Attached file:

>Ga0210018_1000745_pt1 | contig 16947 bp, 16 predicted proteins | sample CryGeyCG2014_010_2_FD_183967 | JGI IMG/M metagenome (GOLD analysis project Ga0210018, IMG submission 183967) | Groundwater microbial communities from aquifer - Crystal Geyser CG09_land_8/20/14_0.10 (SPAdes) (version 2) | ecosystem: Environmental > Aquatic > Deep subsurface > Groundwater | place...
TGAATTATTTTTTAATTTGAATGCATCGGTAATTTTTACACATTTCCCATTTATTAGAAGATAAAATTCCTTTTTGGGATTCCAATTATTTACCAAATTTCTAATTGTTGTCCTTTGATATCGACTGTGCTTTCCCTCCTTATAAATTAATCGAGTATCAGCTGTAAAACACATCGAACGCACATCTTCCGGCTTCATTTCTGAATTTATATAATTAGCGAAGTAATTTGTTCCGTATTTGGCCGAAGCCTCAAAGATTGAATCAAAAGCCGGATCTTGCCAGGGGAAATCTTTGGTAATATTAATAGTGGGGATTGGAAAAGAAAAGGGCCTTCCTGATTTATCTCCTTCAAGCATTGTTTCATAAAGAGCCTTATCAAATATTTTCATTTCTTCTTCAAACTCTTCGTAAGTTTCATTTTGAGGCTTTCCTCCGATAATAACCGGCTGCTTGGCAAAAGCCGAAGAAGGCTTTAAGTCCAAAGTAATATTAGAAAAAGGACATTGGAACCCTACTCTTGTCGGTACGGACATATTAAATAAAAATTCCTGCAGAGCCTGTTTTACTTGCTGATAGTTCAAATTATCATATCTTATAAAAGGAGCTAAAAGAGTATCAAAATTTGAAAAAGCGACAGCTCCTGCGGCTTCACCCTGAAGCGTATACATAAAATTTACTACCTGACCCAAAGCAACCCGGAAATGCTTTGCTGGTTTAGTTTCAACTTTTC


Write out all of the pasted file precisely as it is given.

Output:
>Ga0210018_1000745_pt1 | contig 16947 bp, 16 predicted proteins | sample CryGeyCG2014_010_2_FD_183967 | JGI IMG/M metagenome (GOLD analysis project Ga0210018, IMG submission 183967) | Groundwater microbial communities from aquifer - Crystal Geyser CG09_land_8/20/14_0.10 (SPAdes) (version 2) | ecosystem: Environmental > Aquatic > Deep subsurface > Groundwater | place...
TGAATTATTTTTTAATTTGAATGCATCGGTAATTTTTACACATTTCCCATTTATTAGAAGATAAAATTCCTTTTTGGGATTCCAATTATTTACCAAATTTCTAATTGTTGTCCTTTGATATCGACTGTGCTTTCCCTCCTTATAAATTAATCGAGTATCAGCTGTAAAACACATCGAACGCACATCTTCCGGCTTCATTTCTGAATTTATATAATTAGCGAAGTAATTTGTTCCGTATTTGGCCGAAGCCTCAAAGATTGAATCAAAAGCCGGATCTTGCCAGGGGAAATCTTTGGTAATATTAATAGTGGGGATTGGAAAAGAAAAGGGCCTTCCTGATTTATCTCCTTCAAGCATTGTTTCATAAAGAGCCTTATCAAATATTTTCATTTCTTCTTCAAACTCTTCGTAAGTTTCATTTTGAGGCTTTCCTCCGATAATAACCGGCTGCTTGGCAAAAGCCGAAGAAGGCTTTAAGTCCAAAGTAATATTAGAAAAAGGACATTGGAACCCTACTCTTGTCGGTACGGACATATTAAATAAAAATTCCTGCAGAGCCTGTTTTACTTGCTGATAGTTCAAATTATCATATCTTATAAAAGGAGCTAAAAGAGTATCAAAATTTGAAAAAGCGACAGCTCCTGCGGCTTCACCCTGAAGCGTATACATAAAATTTACTACCTGACCCAAAGCAACCCGGAAATGCTTTGCTGGTTTAGTTTCAACTTTTC